I see a lot of people with growths on their lids. Sometimes they discover the spot themselves. But most times they are referred to me by another eye physician for a second opinion. A lot of these bumps and lumps are bothersome or unsightly and can be removed with a surprisingly comfortable technique. Most are benign cysts, skin tags, warts, and sun damage spots. However, skin cancer is on the rise and eyelids are not immune.
The lower lid is more exposed to ultraviolet rays and thus is more often affected by skin cancer than the upper lid. Basal cell carcinoma is the most common skin cancer by far. The good news is that this type of skin cancer does not spread through the body like other cancers. The bad news is that it keeps growing and destroying tissue in its path. The longer it is left to grow, the more tissue needs to be removed and the bigger the repair. Fortunately, I have the advantage of having a slit lamp, which helps me examine the eyes and lids under high magnification. This is often helpful in distinguishing between benign non-worrisome lesions and the ones that need removal.
Squamous cell carcinoma is the next most common skin cancer, and like basal cell carcinoma, it does not spread to distant parts of the body, but it does tend to grow faster than basal cell, and thus it is considered more aggressive. Melanoma is the skin cancer that makes everyone nervous. It can spread to liver, bone, and brain through the bloodstream, and early detection is critical. Any spot that is growing, darkening, getting fuzzy borders, is scaly, bleeding, crusty, or painful should be evaluated right away. Early treatment affords the best outcomes.
So what can one do to prevent and avoid skin cancer in the first place? For starters, whenever you are able, avoid prolonged sun exposure between 10am and 2pm when the sun is directly overhead. Never use a tanning bed. Protect your delicate eyelid skin with sunglasses that block out UVA (aging) and UVB (burning) rays. Keep an extra pair in your car. Look for sunblock that contains zinc oxide. This is a natural mineral, safe on sensitive skin and children 6 months or older. It is now comes in elegant formulations that are much more acceptable than the white pasty ones from the 1970s. Nanoparticles make this possible and these molecules are too large to be absorbed into skin. They sit on top of the skin and reflect the UV rays off the surface. This is why zinc oxide, as a physical blocker, is the best ingredient to look for. It blocks the widest range of wavelengths from penetrating the skin, whereas chemical ingredients like avobenzone or oxybenzone are absorbed and much less effective at preventing collagen loss and DNA damage. Don’t forget to use sunblock when skiing or boating as those surfaces reflect even more UV rays onto your face. Diet plays an important role as well. An Australian study of 1360 adults that controlled for skin color and sun exposure showed that a higher consumption of leafy green vegetables reduced the risk of squamous cell carcinoma by 54% and that a high meat and fat intake increased the risk of SCC by 2 to 4 fold. We know leafy greens are chock full of a vast array of protective anticancer and antioxidant molecules. So here’s raising a green smoothie toast to your good skin health!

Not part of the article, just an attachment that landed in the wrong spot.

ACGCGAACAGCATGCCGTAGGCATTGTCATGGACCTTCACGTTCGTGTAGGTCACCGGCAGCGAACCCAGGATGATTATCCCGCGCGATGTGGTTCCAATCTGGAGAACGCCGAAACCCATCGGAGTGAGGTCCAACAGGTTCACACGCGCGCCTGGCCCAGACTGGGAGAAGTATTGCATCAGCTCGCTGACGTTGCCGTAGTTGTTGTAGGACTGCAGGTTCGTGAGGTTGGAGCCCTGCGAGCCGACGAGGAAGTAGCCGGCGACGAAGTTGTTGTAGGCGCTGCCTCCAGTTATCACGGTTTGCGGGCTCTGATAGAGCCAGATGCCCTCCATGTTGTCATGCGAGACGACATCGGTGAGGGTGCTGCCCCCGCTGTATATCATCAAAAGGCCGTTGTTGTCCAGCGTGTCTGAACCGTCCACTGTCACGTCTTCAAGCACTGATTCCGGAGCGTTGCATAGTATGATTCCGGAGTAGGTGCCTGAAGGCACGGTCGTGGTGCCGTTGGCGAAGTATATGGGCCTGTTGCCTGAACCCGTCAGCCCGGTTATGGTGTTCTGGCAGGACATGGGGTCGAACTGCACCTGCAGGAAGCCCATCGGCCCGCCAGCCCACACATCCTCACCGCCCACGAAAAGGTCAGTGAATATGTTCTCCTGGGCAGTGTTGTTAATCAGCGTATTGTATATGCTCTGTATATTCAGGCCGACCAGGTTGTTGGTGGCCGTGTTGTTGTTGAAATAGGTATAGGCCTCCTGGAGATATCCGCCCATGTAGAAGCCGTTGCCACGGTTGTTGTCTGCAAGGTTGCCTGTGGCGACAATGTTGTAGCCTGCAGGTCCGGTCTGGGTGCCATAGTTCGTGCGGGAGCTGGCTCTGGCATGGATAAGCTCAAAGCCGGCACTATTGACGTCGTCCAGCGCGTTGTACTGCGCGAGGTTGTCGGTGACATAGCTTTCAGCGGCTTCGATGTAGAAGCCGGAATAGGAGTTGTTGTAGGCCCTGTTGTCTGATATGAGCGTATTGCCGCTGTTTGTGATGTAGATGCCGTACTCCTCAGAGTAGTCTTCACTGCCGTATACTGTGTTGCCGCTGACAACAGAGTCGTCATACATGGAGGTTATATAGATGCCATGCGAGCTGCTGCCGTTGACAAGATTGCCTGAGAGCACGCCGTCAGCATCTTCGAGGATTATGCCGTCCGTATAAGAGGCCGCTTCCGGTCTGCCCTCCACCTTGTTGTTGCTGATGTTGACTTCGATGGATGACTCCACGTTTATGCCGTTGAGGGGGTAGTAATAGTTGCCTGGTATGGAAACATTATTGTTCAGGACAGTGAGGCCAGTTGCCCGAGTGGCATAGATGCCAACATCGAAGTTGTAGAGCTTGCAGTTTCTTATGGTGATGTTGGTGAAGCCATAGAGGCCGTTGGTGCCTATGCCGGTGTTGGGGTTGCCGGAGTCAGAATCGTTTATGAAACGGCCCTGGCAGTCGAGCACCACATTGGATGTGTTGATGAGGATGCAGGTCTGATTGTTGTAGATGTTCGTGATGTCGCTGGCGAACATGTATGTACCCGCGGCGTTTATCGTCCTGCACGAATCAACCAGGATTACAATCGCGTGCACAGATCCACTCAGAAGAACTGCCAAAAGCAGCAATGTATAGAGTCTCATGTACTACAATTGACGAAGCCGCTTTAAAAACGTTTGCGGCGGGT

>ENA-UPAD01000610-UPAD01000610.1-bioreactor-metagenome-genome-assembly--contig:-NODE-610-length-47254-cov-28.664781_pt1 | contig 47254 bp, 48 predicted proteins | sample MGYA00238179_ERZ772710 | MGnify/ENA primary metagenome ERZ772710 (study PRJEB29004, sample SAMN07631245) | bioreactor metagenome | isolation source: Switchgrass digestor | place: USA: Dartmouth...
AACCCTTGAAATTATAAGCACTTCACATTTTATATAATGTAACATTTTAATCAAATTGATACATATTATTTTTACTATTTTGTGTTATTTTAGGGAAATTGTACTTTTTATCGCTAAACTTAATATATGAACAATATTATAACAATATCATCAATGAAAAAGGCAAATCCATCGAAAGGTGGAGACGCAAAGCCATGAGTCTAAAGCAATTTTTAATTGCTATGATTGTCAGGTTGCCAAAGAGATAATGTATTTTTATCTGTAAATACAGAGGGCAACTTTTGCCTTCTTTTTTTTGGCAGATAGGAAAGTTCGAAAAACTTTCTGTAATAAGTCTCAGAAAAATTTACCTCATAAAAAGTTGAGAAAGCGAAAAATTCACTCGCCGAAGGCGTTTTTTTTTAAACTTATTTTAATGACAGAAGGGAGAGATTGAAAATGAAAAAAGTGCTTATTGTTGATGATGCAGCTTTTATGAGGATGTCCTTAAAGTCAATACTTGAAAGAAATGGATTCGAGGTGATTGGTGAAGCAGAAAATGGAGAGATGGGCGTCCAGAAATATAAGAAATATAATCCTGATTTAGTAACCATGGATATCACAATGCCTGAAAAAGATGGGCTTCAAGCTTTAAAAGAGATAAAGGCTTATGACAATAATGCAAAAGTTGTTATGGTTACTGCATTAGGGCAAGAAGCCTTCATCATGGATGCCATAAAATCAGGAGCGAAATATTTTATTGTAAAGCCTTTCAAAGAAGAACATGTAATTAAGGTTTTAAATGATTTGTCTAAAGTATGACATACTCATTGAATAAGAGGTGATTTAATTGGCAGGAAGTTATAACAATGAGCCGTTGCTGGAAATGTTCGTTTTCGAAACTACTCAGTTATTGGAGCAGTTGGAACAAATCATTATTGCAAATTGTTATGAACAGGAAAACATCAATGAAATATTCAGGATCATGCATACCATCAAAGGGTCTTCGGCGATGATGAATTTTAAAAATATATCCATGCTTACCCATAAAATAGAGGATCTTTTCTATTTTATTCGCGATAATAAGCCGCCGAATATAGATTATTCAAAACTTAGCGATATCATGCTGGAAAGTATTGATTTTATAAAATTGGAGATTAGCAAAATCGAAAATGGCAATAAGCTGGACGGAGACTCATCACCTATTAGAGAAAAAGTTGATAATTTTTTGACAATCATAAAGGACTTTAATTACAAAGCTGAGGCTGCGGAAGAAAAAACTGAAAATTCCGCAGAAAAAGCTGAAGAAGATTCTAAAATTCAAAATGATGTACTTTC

Vivian Schiedler, MD is an oculofacial plastic surgeon, specializing in the support structures of the eyes as well as facial rejuvenation. For appointments, call (541) 708-6393.